It wouldn’t be New Years Eve if I didn’t take a couple of minutes to run you through the numbers for 2019.
In no particular order, here’s what they say:
Words: 64,075 Words
Most searched term: jeffrey tharp attorney
Ok, yikes. So first of all, I apologize to anyone who landed here hoping to find a lawyer. I hope my namesake is a good one and everything worked out for you.
2019 was the second biggest year for views and visitors I’ve had here at WordPress. 2013 retains the crown, presumably because I was spitting so much fire about being furloughed that year… but it hasn’t kept the crown by much, so who knows what 2020 will look like.
The most read post for 2019, was a tribute to Winston. I wrote it back in January with tears streaming down cheeks. Even now, almost a year later, I can just barely make it through that post without sobbing.
In a few short hours we’ll consign 2019 to history. I wish I had something deep or insightful to close on, but all I keep thinking is what a truly strange year it has been.
There are a handful of things that I can do at the office that I physically can’t do from home. They have more to do with obnoxious and largely outdated security procedures than they do with a lack of personal ability, though.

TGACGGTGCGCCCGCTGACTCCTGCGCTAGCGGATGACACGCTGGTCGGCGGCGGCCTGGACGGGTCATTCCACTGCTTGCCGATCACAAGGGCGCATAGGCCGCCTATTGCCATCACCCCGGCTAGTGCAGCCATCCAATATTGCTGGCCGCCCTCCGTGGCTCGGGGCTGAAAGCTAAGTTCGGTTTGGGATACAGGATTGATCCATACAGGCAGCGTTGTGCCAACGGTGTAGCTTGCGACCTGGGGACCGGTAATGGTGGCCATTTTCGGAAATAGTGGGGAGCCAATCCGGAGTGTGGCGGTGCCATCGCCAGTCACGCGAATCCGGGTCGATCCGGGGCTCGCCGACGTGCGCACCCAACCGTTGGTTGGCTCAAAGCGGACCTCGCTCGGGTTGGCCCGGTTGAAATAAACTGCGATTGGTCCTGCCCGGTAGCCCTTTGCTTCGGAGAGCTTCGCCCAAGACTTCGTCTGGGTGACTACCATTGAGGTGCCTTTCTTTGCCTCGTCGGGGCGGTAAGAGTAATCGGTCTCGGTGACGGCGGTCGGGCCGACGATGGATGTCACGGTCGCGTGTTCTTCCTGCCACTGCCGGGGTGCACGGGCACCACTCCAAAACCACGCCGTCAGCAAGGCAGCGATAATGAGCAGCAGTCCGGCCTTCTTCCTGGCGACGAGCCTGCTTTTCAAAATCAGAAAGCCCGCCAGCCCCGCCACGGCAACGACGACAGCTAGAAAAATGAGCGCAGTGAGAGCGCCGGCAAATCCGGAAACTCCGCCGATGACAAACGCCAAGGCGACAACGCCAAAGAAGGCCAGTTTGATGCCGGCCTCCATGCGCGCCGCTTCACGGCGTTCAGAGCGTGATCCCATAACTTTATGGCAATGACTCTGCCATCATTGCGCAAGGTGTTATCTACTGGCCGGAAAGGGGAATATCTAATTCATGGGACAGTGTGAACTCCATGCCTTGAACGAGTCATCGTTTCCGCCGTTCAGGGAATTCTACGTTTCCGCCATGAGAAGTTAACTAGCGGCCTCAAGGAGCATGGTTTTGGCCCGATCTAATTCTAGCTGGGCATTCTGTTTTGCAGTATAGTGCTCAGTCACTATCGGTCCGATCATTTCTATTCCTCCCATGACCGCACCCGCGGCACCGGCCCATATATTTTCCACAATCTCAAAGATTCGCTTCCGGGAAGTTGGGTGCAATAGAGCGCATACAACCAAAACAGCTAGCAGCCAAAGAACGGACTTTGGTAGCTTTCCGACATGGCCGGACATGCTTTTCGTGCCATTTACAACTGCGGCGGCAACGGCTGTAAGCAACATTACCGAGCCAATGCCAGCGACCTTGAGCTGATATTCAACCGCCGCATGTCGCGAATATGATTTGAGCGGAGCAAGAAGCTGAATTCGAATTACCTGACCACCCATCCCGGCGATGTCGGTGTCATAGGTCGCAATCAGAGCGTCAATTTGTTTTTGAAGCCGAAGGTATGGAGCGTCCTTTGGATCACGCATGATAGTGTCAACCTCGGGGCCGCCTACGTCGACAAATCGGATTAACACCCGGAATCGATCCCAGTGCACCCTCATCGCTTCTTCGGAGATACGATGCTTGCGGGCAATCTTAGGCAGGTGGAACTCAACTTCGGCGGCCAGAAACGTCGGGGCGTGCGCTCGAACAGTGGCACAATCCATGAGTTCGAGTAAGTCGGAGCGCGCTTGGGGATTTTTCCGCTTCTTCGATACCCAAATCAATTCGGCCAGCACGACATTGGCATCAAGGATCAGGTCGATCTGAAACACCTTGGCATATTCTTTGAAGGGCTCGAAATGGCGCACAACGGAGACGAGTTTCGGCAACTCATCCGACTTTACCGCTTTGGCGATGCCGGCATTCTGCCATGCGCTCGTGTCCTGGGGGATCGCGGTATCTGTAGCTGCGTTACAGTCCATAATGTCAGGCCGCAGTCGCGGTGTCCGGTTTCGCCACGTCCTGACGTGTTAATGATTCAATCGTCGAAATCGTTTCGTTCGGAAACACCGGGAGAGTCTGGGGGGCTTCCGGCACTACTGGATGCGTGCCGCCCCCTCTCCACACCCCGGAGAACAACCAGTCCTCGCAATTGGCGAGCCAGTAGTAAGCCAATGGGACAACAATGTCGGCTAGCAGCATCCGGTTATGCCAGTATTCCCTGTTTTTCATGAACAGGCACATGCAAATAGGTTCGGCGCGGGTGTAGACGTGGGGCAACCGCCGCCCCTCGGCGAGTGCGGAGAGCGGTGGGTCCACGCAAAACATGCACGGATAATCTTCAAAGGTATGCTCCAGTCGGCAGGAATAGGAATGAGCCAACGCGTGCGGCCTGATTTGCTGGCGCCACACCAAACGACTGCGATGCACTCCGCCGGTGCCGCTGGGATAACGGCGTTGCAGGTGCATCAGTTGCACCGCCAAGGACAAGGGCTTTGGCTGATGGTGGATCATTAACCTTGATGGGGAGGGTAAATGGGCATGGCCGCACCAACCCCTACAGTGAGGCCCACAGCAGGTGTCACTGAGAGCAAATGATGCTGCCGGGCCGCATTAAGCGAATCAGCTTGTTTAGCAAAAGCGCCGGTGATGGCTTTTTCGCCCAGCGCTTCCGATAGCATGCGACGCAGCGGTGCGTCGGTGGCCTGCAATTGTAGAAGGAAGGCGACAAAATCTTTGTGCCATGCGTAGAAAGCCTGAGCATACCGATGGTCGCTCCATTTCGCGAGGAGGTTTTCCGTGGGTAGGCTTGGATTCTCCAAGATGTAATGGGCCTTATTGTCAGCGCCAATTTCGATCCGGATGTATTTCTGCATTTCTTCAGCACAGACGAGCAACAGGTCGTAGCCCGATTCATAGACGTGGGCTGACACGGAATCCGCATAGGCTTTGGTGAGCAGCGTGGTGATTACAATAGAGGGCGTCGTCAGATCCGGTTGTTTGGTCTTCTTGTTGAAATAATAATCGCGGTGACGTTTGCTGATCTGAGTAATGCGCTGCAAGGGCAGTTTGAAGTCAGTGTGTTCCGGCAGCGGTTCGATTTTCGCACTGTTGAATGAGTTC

What I think we proved today was that with the exception of those handful of things that I’m prohibited from doing at home by law, policy, or regulation, everything else can run more or less seamlessly using our electronic mailboxes, a series of various interconnected world-wide web sites, and a portable cellular telephone. It’s far from perfect and not likely something that you’d want to do for more than a day or two at a time, but as a stopgap, it works well enough – or at least better than the alternative which would have been 100% of the work not getting done. If nothing else, it gives you an option to “keep the lights on” under circumstances where they otherwise would go dark.
Now, do I think this will be the bright shining moment where the bosses realize having people willing and able to work from home is more than having a bunch of personnel sitting around with their thumb up their asses? No. No I do not. Maybe they should, but I can’t imagine a scenario where that’s actually going to happen.